Syriza Goes For The Macho Approach

3 mins. to read

by Zak Mir

It would be pleasant to think that the battle between the alleged forces of darkness (otherwise known as the Euro group finance ministers) and the self proclaimed good guys (otherwise known as the new Greek government) is heading for some kind of endgame.

On the face of it, there should actually not be an endgame considering that the €319 billion owed by the Greeks to their lenders can of course be deferred on an indefinite basis. After all, we are not dealing with an ordinary householder not able to pay their mortgage. In that instance the person in question can be thrown on the street. In the case of the Greeks though, there is nowhere for them to be shunted off, and anyway, the debt could always be written off to keep them in the Eurozone club. After all, Mario Draghi’s €1.1 trillion QE bazooka is nearly three times the money the Greeks owe. On this basis it would have been cheaper just to hand a cheque of €319 billion to Syriza.

I would venture to suggest that even though both sides have nowhere to go apart from an uneasy status quo, all we are seeing at the moment, with crisis talks collapsing and then building, is merely posturing and bluff.

The reality is that the Greeks did borrow money, and are now suggesting that not only do they not want to pay it back, but they do not want to pay even the interest on it. This is a ridiculous suggestion, even for socialists. But at least it allows the new leftist government to give the impression of having teeth and that it is standing up to the big bad wolf in Brussels.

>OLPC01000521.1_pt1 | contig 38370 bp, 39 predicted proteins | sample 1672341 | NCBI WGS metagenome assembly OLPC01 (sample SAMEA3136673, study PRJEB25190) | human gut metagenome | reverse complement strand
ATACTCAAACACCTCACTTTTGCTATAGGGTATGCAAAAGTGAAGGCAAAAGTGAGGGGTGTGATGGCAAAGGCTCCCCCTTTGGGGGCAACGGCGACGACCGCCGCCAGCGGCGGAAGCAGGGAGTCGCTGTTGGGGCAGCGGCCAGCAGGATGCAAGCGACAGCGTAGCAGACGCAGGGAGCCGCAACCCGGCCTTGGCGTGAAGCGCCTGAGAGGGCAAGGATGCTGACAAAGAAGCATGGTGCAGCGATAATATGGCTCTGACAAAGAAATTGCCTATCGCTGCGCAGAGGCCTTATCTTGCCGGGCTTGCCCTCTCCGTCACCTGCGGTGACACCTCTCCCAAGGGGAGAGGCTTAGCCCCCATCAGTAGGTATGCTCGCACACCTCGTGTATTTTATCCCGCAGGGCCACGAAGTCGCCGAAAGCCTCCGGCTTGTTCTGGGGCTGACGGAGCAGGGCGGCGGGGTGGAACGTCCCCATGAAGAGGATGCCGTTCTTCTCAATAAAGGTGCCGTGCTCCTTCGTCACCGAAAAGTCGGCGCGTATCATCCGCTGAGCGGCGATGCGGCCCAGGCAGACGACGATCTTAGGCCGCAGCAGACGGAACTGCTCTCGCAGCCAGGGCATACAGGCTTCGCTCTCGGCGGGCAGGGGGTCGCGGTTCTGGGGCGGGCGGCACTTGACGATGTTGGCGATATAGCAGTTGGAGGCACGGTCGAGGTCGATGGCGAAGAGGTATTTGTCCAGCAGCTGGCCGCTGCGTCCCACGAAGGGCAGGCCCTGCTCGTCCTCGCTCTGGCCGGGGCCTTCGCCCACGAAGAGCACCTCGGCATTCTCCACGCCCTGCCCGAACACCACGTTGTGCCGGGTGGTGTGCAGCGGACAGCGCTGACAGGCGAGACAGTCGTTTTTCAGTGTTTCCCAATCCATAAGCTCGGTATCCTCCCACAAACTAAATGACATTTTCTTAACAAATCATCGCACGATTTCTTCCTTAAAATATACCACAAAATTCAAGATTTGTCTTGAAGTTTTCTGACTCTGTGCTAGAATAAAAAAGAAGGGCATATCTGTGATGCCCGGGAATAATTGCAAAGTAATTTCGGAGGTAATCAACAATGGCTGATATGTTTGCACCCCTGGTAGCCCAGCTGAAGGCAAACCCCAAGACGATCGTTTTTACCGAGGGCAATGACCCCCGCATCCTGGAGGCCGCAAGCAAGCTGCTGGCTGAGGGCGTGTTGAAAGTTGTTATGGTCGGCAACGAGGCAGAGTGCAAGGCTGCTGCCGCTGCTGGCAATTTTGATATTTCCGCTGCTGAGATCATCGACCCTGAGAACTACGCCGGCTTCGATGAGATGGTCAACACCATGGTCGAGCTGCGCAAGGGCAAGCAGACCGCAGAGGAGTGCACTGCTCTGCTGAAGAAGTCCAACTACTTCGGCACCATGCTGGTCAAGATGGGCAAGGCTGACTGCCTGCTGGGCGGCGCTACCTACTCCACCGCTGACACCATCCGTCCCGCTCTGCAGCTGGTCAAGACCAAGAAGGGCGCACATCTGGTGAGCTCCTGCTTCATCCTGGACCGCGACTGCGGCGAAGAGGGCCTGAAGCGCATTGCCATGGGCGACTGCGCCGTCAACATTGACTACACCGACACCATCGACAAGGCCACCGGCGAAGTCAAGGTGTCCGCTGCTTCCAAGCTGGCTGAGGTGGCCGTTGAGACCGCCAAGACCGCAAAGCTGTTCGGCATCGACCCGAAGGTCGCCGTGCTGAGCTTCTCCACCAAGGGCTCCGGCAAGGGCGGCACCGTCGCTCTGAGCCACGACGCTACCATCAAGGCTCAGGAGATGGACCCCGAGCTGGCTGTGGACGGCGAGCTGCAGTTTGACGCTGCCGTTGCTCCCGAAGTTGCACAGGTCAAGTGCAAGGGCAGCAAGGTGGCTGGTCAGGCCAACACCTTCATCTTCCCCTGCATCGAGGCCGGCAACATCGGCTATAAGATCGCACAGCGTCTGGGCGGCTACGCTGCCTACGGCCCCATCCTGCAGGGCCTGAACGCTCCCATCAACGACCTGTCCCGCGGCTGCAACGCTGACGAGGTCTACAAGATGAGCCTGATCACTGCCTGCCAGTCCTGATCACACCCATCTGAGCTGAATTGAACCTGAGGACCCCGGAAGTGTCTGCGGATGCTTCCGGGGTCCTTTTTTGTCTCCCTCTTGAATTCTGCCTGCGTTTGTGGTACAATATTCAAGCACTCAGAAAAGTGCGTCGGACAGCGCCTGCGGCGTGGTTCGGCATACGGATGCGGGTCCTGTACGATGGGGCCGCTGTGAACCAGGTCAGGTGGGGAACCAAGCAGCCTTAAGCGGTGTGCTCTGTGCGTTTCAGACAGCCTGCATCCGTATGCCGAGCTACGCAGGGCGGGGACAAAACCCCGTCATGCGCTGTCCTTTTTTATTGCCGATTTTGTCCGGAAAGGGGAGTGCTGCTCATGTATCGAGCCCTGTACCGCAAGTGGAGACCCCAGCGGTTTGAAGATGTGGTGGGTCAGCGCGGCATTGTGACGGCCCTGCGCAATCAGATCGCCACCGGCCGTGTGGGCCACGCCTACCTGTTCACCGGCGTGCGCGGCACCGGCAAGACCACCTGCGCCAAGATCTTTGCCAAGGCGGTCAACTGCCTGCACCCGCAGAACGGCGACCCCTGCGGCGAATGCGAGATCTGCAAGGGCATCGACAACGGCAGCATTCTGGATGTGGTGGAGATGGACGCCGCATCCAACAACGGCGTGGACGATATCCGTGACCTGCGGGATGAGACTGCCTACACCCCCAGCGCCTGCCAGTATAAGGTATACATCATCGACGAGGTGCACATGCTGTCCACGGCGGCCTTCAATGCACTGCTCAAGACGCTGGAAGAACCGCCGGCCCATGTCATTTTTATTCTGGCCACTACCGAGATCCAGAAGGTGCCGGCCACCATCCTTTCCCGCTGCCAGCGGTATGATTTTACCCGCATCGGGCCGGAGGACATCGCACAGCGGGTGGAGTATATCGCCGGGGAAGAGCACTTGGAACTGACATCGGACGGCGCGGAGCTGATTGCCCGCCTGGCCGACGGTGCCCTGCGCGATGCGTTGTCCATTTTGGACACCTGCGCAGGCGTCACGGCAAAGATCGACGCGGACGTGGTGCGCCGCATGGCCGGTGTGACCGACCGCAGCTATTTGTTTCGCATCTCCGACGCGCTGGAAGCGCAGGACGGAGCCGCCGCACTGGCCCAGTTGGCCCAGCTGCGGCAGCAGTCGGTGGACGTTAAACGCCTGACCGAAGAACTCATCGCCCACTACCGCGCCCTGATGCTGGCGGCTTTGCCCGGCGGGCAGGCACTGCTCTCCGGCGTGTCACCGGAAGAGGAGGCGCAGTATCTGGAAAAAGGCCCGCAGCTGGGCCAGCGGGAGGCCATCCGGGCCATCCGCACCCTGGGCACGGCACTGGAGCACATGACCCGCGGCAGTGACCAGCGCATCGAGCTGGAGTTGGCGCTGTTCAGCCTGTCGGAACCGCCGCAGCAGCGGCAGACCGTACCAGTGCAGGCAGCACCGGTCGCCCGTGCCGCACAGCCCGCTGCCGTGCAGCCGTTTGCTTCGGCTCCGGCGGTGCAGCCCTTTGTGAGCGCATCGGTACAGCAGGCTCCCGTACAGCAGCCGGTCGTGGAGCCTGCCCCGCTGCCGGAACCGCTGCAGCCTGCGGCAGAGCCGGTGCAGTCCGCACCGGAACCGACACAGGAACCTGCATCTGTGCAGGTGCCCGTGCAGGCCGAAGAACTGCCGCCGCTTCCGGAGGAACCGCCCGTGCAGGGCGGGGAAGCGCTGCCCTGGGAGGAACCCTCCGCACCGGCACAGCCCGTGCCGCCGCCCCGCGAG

Why Syriza is still engaging in this charade even after winning the election remains a mystery.

One supposes that it is a strategy to offset the likely pain to come. Either Syriza eventually bows to the EU and more austerity and the Greek people suffer, or there is a Grexit and the Greek people suffer the pain of rebuilding. I would venture to suggest we are looking at a PR campaign which is essentially a softening up process.

This is of course a strategy that may win populist appeal in the near term. Unfortunately, sooner or later the new “Rock Star” Finance Minister Yanis Varoufakis will have to back down. He may even have to wear a tie. This is because even if the Greeks leave the Eurozone they will have to get money from somewhere else in order to rebuild their blighted economy. While Russia or China may have the cash to bank roll them, if only to make a political point, it is unlikely that even this kind of approach would work with a borrower that appears to be not only unreliable but aggressively so.

While it is difficult to read the exact sentiment in terms of how much the Euro group wishes to keep Greece within its fold, I would venture to suggest that much of the shock value of a Grexit has already been absorbed. Indeed for many it may simply be that the phrases good luck/good riddance are the most appropriate, debt default or otherwise.

Would this mean a domino effect in terms of other countries leaving the EU project over the next couple of years?

Given that we have had some five years to get used the idea it is to be doubted that the markets will as ruffled as many suggest. The latest reported Conservative poll lead of 4 points over Labour would imply that a referendum here may be avoided if UKIP do not hold the balance of power.

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